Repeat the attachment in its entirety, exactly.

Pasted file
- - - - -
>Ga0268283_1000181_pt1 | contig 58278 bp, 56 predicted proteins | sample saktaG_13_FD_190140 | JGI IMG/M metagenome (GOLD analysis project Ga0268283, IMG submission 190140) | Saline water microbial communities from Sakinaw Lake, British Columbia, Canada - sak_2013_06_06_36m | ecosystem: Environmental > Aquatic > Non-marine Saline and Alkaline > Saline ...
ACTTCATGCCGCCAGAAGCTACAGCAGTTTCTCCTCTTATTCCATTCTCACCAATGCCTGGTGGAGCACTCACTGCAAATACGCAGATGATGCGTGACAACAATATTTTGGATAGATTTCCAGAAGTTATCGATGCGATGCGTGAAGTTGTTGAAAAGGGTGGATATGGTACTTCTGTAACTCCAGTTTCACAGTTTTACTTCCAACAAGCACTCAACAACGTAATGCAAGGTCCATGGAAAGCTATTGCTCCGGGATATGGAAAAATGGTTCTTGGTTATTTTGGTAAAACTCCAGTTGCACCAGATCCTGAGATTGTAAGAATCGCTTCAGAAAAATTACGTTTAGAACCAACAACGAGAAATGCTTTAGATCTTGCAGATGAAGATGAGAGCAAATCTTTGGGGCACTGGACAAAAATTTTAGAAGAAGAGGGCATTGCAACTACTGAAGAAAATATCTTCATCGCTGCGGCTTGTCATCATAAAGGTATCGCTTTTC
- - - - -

>Ga0268283_1000181_pt1 | contig 58278 bp, 56 predicted proteins | sample saktaG_13_FD_190140 | JGI IMG/M metagenome (GOLD analysis project Ga0268283, IMG submission 190140) | Saline water microbial communities from Sakinaw Lake, British Columbia, Canada - sak_2013_06_06_36m | ecosystem: Environmental > Aquatic > Non-marine Saline and Alkaline > Saline ...
ACTTCATGCCGCCAGAAGCTACAGCAGTTTCTCCTCTTATTCCATTCTCACCAATGCCTGGTGGAGCACTCACTGCAAATACGCAGATGATGCGTGACAACAATATTTTGGATAGATTTCCAGAAGTTATCGATGCGATGCGTGAAGTTGTTGAAAAGGGTGGATATGGTACTTCTGTAACTCCAGTTTCACAGTTTTACTTCCAACAAGCACTCAACAACGTAATGCAAGGTCCATGGAAAGCTATTGCTCCGGGATATGGAAAAATGGTTCTTGGTTATTTTGGTAAAACTCCAGTTGCACCAGATCCTGAGATTGTAAGAATCGCTTCAGAAAAATTACGTTTAGAACCAACAACGAGAAATGCTTTAGATCTTGCAGATGAAGATGAGAGCAAATCTTTGGGGCACTGGACAAAAATTTTAGAAGAAGAGGGCATTGCAACTACTGAAGAAAATATCTTCATCGCTGCGGCTTGTCATCATAAAGGTATCGCTTTTC